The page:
“The internet teems with writerly advice, almost all of which suggests that creativity is served best by monasticism, a quiet life filled with pencils—but that kind of advice seems to take a very short view of history, overlooking the one classic way to rouse the capricious Muses: sexually transmitted disease.” According to The Hairpin, maybe it’s not an MFA you need, just syphilis. After all, it seems to have worked for James Joyce, Baudelaire, Flaubert, Oscar Wilde and many, many others.
New this week is Joshua Cohen’s Four New Messages, while John Banville (writing as Benjamin Black) is out with Vengeance. Also new on shelves: Aftermath, a memoir by Rachel Cusk; Peter Heller’s post-apocalyptic debut novel The Dog Stars; David Gillham’s novel of WWII Berlin, City of Women; and In the Shadow of the Banyan, Vaddey Ratner’s novel set in the Cambodia of the Khmer Rouge. Out in paperback are Adam Johnson’s The Orphan Master’s Son and Edie Meidav’s Lola, California.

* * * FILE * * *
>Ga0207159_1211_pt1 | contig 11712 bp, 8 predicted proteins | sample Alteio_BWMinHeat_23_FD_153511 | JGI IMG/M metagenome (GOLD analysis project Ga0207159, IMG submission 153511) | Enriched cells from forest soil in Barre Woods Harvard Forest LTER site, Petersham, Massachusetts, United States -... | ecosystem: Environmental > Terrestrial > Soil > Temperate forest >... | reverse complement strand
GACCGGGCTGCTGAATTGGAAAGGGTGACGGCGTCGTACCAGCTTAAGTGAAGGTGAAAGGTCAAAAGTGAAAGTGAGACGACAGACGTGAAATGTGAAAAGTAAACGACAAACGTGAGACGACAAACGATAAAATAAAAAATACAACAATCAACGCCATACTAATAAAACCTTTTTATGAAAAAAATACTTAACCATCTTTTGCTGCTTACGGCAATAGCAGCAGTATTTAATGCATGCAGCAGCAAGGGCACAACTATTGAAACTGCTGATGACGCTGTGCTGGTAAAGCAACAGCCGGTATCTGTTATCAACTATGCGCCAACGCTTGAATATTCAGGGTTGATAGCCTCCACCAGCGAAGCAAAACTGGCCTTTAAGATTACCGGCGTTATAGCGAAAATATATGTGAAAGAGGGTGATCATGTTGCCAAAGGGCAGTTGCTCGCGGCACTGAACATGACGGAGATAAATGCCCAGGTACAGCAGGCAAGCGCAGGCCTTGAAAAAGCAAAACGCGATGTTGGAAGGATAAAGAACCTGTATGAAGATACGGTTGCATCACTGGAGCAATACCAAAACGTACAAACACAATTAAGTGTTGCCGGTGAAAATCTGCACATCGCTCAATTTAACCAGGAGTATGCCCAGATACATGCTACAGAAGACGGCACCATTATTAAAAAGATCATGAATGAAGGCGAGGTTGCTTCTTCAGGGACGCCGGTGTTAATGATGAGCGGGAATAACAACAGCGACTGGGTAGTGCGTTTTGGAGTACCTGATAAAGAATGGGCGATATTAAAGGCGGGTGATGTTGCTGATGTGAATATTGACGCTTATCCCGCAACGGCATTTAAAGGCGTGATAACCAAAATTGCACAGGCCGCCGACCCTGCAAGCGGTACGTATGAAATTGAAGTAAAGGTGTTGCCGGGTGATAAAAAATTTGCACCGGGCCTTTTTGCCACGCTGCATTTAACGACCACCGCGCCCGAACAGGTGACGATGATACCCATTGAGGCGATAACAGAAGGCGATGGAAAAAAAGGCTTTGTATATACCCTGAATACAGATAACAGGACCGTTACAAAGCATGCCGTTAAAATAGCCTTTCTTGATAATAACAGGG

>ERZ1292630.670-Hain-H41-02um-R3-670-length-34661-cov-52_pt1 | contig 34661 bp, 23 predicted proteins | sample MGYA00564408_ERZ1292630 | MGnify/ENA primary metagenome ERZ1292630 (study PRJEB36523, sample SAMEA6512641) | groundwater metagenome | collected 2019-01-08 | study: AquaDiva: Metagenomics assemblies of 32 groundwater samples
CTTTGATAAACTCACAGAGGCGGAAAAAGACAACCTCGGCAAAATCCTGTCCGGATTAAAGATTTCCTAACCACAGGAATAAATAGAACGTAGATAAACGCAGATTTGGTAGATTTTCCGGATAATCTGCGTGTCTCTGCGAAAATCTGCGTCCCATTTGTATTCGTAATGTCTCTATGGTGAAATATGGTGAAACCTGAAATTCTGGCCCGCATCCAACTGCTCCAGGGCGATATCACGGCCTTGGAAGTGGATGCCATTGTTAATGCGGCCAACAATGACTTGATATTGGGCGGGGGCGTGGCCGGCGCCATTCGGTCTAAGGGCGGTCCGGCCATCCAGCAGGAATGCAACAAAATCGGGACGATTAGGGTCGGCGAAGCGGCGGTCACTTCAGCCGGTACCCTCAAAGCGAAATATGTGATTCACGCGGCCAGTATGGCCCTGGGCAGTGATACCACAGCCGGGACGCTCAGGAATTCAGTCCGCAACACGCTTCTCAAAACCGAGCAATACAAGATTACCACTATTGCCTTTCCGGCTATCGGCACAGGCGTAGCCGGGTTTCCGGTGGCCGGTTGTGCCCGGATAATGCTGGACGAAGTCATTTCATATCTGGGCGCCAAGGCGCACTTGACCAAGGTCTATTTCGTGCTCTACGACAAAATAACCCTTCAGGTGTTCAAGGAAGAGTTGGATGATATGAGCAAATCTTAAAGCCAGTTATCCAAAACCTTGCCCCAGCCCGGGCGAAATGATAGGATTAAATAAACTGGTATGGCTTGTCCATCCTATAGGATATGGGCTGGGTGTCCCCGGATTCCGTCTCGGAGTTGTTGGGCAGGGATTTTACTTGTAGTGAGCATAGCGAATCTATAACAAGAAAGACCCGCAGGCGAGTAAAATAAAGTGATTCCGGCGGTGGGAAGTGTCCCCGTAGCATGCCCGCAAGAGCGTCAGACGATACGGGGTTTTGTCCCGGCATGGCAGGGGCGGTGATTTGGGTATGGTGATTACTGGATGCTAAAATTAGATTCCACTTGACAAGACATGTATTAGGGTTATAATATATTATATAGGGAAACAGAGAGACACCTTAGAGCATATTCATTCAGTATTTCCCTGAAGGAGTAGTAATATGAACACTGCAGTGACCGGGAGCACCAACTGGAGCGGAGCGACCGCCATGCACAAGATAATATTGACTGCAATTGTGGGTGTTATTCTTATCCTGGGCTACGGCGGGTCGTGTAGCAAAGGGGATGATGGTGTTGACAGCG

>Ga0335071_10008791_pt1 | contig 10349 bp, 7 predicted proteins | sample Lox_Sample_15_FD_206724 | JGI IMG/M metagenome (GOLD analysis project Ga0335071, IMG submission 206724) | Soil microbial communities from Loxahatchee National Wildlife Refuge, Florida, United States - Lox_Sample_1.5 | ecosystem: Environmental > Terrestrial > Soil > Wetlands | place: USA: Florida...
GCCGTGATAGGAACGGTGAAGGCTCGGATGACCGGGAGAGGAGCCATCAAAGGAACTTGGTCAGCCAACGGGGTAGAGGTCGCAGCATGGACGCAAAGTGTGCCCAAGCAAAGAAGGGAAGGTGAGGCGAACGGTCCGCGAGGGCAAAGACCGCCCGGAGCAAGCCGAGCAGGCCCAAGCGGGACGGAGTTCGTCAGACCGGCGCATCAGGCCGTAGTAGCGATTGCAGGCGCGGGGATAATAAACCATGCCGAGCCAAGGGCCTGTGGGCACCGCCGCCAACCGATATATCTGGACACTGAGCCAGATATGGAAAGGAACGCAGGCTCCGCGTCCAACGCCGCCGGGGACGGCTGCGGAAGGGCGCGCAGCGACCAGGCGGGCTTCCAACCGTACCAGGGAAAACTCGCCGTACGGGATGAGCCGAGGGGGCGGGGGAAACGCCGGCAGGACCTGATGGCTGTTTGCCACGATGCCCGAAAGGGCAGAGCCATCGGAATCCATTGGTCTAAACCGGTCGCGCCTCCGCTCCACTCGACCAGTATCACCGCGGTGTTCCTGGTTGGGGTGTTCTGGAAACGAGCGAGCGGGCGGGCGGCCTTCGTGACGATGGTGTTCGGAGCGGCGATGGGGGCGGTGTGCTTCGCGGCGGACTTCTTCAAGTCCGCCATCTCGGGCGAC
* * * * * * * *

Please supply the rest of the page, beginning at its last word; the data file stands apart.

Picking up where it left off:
Recommended (Revolutionary) Reading: On why Kate Millett’s Sexual Politics remains so relevant to today’s most heated literary arguments, despite its being nearly fifty years old at this point.
“Maybe I’m not outraged. I’m exhausted and open and exposed and a lot of other people are too because we are wounds that get picked at and picked at and picked at one day, there won’t be anything left to heal.” At The Rumpus, Roxane Gay writes on the sexism and racism of Seth MacFarlane’s Oscars jokes.